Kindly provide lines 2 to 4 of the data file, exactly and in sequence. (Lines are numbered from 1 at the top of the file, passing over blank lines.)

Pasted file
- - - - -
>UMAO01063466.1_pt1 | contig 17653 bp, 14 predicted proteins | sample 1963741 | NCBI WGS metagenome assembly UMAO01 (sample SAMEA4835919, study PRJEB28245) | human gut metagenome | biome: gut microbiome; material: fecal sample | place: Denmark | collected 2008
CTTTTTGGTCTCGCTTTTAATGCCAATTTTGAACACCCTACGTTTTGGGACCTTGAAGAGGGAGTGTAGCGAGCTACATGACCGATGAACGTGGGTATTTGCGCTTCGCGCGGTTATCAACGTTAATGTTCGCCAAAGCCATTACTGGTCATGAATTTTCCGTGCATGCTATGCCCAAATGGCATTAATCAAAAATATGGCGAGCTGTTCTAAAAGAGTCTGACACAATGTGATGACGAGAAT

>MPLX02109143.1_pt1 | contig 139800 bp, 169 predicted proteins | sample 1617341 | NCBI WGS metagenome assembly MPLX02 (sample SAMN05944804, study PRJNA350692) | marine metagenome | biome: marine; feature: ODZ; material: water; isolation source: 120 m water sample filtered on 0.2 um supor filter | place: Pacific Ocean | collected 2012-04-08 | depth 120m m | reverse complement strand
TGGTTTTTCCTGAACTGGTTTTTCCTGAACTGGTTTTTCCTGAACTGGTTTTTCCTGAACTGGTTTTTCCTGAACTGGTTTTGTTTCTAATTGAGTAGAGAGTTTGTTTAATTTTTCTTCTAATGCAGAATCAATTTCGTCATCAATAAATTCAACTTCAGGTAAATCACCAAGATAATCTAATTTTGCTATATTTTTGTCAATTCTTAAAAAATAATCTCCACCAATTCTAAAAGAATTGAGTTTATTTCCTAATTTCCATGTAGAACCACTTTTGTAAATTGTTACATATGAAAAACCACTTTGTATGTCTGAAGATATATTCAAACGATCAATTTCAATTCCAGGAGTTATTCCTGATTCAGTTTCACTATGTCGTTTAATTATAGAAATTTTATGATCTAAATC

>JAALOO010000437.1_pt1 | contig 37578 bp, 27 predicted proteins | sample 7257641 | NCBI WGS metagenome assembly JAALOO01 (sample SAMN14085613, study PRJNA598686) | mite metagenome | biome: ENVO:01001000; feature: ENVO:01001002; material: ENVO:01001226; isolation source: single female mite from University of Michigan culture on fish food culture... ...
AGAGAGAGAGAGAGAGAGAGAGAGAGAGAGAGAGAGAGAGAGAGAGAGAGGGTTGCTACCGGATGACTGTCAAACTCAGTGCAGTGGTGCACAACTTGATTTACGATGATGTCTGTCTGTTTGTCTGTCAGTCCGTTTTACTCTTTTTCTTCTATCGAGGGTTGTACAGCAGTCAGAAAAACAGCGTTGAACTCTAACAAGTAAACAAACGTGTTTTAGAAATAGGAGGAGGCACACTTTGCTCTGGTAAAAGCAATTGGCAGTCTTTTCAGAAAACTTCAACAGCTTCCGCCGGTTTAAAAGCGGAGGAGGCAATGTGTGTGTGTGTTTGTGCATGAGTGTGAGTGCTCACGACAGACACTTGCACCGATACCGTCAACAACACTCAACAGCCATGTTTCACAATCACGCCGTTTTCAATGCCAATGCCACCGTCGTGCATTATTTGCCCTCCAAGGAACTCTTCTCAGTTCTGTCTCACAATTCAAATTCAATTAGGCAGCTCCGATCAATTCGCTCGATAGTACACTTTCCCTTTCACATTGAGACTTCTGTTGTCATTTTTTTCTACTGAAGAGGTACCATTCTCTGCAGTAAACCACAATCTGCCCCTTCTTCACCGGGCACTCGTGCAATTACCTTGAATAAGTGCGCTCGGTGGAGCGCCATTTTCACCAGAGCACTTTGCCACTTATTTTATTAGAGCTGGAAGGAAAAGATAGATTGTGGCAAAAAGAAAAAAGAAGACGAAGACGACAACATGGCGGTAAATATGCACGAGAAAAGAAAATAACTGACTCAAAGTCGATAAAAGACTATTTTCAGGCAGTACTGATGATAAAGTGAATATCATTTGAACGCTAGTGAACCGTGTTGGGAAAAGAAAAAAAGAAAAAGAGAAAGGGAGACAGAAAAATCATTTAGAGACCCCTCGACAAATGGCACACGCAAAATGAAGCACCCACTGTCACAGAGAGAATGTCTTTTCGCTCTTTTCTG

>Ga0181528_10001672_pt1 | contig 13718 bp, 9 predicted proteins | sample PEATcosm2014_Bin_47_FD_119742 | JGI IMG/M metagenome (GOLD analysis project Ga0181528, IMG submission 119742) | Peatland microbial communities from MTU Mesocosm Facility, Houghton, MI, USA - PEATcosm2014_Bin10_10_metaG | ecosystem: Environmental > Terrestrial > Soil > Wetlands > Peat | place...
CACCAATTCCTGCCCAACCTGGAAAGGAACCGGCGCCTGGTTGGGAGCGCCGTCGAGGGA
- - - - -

CTTTTTGGTCTCGCTTTTAATGCCAATTTTGAACACCCTACGTTTTGGGACCTTGAAGAGGGAGTGTAGCGAGCTACATGACCGATGAACGTGGGTATTTGCGCTTCGCGCGGTTATCAACGTTAATGTTCGCCAAAGCCATTACTGGTCATGAATTTTCCGTGCATGCTATGCCCAAATGGCATTAATCAAAAATATGGCGAGCTGTTCTAAAAGAGTCTGACACAATGTGATGACGAGAAT

>MPLX02109143.1_pt1 | contig 139800 bp, 169 predicted proteins | sample 1617341 | NCBI WGS metagenome assembly MPLX02 (sample SAMN05944804, study PRJNA350692) | marine metagenome | biome: marine; feature: ODZ; material: water; isolation source: 120 m water sample filtered on 0.2 um supor filter | place: Pacific Ocean | collected 2012-04-08 | depth 120m m | reverse complement strand
TGGTTTTTCCTGAACTGGTTTTTCCTGAACTGGTTTTTCCTGAACTGGTTTTTCCTGAACTGGTTTTTCCTGAACTGGTTTTGTTTCTAATTGAGTAGAGAGTTTGTTTAATTTTTCTTCTAATGCAGAATCAATTTCGTCATCAATAAATTCAACTTCAGGTAAATCACCAAGATAATCTAATTTTGCTATATTTTTGTCAATTCTTAAAAAATAATCTCCACCAATTCTAAAAGAATTGAGTTTATTTCCTAATTTCCATGTAGAACCACTTTTGTAAATTGTTACATATGAAAAACCACTTTGTATGTCTGAAGATATATTCAAACGATCAATTTCAATTCCAGGAGTTATTCCTGATTCAGTTTCACTATGTCGTTTAATTATAGAAATTTTATGATCTAAATC